Armed conflicts and sexual exploitation

“One of the features that characterizes trafficking in persons in armed conflict is that it takes place in the context of high levels of violence and coercion. In conflict situations, traffickers can operate with even less fear of consequences than in peacetime. In environments marked by high levels of violence and abuse, the more frequently reported forms of trafficking in persons include trafficking for sexual exploitation, for sexual slavery, for forced marriages, the recruitment of children into armed groups, and several forms of trafficking for forced labour.”

– UNODC Trafficking In Persons In the Context of Armed Conflict 2018

Main forms of trafficking in persons in armed conflict:

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From the Conflicted Related Sexual Violence, Report of the United Nations Secretary-General, sexual violence, sexual exploitation, and trafficking are used as a main tool in armed conflicts.  

“Incidents documented in 2018 confirm the nexus among sexual violence, trafficking and terrorism. Radicalization and violent extremism have contributed to the entrenchment of discriminatory gender norms that limit women’s roles and their enjoyment of basic rights, for example in north-eastern Nigeria and Mali. Sexual violence has served strategic objectives of terrorism, including displacing populations, gaining information through interrogations, advancing extremist ideology and destabilizing social structures by terrorizing women and girls. Sexual violence has also been a recurrent feature of recruitment by terrorist groups, who may promise marriage and sexual slaves as forms of masculine domination and status to young men. Sexual violence can play a vital role in the political economy of terrorism, with physical and online slave markets and human trafficking enabling terrorist groups to generate revenue from the continuous abduction of women and girls.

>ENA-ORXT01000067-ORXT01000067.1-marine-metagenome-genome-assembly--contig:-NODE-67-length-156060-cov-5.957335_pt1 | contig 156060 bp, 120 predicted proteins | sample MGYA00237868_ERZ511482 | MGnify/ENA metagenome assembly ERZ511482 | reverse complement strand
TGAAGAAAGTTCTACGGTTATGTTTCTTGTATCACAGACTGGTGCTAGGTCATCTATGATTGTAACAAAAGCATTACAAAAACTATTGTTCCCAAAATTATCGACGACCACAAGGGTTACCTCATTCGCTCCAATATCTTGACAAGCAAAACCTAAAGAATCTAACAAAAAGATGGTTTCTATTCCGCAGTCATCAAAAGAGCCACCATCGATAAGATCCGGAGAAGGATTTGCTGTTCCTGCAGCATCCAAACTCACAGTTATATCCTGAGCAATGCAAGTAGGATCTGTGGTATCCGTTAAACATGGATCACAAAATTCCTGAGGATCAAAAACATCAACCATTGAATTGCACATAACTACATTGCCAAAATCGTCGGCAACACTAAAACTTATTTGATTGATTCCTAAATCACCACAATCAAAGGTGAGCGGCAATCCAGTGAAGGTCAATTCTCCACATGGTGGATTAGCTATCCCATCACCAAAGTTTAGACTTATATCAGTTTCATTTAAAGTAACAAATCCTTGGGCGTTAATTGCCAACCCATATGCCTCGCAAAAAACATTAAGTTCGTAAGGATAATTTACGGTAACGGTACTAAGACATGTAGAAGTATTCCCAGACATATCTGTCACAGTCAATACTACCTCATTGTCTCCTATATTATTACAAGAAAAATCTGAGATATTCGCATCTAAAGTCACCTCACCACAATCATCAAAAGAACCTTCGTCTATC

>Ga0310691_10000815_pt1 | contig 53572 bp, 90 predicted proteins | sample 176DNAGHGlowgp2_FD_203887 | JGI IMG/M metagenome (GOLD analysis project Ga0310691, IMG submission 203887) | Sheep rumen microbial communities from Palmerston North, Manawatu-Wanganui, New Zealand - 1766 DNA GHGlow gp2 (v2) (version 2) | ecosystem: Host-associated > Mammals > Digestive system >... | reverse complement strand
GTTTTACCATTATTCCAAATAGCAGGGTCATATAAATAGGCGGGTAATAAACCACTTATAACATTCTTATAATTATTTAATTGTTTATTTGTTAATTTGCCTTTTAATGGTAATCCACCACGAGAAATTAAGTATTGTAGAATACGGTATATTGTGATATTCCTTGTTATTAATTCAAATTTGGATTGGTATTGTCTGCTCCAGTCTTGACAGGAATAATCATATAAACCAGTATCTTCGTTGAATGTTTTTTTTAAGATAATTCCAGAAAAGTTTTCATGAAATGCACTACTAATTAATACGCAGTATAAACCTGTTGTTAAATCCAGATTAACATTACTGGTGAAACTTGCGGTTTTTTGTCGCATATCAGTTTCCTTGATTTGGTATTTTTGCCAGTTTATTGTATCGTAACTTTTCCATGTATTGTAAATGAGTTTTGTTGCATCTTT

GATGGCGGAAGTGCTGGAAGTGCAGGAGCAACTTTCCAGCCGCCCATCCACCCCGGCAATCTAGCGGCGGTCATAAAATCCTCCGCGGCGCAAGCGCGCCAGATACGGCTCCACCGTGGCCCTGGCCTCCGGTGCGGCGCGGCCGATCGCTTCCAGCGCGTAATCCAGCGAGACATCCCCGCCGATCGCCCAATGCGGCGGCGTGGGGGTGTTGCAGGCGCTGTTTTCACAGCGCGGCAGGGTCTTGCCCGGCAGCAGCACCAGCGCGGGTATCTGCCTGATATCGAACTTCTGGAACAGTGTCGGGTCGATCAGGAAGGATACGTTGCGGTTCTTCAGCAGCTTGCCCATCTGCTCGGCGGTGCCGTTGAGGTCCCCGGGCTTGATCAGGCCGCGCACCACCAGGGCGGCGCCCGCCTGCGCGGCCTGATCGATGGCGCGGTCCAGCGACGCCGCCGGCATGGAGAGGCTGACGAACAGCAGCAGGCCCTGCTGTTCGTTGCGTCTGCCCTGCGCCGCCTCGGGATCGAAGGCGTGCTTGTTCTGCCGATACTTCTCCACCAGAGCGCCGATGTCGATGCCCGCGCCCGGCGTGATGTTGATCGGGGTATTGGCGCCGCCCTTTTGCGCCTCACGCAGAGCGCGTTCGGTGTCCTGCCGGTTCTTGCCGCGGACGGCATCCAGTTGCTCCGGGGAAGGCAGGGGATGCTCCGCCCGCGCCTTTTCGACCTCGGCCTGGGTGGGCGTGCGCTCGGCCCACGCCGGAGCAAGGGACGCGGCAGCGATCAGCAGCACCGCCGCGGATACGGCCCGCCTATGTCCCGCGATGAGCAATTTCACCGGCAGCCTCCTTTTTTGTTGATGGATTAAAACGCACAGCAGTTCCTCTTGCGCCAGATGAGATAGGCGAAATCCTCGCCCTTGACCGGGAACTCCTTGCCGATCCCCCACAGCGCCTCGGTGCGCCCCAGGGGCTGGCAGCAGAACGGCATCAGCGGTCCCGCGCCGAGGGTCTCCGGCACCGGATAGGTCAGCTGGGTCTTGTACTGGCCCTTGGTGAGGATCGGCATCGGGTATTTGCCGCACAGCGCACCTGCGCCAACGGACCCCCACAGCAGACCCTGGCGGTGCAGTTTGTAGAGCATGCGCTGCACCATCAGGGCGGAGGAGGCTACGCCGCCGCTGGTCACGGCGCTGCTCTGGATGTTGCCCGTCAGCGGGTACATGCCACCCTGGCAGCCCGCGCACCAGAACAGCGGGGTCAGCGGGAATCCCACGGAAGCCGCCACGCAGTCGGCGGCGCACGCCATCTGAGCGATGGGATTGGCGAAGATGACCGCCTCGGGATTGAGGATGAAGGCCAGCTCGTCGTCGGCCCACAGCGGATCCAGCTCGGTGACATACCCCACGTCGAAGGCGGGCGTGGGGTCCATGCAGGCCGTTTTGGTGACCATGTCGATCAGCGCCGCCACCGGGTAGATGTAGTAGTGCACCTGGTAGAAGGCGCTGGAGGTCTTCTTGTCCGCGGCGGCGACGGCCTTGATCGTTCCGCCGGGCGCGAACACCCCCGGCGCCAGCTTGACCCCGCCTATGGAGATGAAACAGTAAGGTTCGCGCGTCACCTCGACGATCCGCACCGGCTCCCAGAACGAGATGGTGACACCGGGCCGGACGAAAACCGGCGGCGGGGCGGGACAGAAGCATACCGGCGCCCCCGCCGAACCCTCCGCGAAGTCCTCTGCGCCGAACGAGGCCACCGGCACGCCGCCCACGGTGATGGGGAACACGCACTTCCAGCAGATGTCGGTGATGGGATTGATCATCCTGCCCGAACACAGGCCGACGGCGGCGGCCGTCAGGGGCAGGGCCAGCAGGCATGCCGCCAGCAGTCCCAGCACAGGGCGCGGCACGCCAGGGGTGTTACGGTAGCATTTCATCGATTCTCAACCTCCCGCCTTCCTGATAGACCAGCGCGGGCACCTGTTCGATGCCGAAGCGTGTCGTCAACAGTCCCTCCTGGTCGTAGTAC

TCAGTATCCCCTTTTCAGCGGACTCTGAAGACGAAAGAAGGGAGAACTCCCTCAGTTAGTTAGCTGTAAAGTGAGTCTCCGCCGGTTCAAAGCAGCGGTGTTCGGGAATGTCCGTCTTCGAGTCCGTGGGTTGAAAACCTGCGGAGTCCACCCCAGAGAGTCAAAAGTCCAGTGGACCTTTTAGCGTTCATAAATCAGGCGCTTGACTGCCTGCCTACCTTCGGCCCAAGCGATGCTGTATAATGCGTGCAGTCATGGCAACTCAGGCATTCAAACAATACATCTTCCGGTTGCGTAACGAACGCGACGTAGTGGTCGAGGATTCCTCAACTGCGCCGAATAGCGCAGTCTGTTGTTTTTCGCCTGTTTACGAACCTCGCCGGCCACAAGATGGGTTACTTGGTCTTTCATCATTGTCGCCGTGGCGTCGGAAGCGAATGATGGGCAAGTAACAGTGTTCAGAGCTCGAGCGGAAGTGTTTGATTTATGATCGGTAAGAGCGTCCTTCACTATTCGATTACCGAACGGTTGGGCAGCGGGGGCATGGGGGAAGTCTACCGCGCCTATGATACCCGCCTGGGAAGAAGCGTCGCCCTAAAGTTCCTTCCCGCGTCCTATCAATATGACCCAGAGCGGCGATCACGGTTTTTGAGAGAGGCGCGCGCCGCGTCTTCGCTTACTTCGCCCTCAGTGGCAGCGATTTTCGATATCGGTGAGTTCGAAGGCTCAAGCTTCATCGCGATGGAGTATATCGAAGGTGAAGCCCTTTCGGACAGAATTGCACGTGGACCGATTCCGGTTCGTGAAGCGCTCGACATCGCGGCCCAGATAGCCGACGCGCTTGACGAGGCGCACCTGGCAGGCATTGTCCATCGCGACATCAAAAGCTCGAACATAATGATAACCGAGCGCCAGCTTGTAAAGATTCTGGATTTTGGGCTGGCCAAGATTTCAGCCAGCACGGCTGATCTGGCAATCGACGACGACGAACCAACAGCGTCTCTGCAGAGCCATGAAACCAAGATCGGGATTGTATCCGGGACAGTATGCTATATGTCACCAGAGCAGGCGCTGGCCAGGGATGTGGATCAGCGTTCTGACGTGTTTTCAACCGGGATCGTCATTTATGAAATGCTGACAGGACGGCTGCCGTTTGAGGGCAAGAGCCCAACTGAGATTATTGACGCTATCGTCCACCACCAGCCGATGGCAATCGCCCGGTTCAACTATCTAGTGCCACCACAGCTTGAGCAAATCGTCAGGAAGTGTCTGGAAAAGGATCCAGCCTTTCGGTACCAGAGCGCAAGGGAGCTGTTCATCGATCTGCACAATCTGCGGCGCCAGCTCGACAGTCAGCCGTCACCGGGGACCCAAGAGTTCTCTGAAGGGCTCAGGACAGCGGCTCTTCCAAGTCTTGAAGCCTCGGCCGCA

Conflict-related sexual violence, along with killing, pillaging and the illicit exploitation of natural resources, continued to function as both a driver and a result of forced displacement. Of the 68 million forcibly displaced people in the world at present, a large number are found within the 19 countries examined. Many fled their homes as a result of conflict-related atrocities, including sexual violence. Women and girls, in particular, suffered sexual violence in the course of displacement, navigating their way through checkpoints and across borders without documentation, money or legal status. Others are at risk once they find themselves in refugee camps or camps for internally displaced persons. Such vulnerabilities can lead to further sexual exploitation, trafficking, rape and forced prostitution. Refugees and internally displaced persons have reportedly suffered sexual violence at the hands of state authorities, armed groups, smugglers, traffickers and others who control resources and services in humanitarian contexts. In such settings, desperate parents sometimes forced their young daughters into early marriage so as to reduce the risk of exploitation by strangers or in order to gain access to resources for the rest of the family. Deeply entrenched gender-based violence, such as intimate partner violence, persists and can increase in displacement and resettlement contexts, primarily affecting women and girls.”

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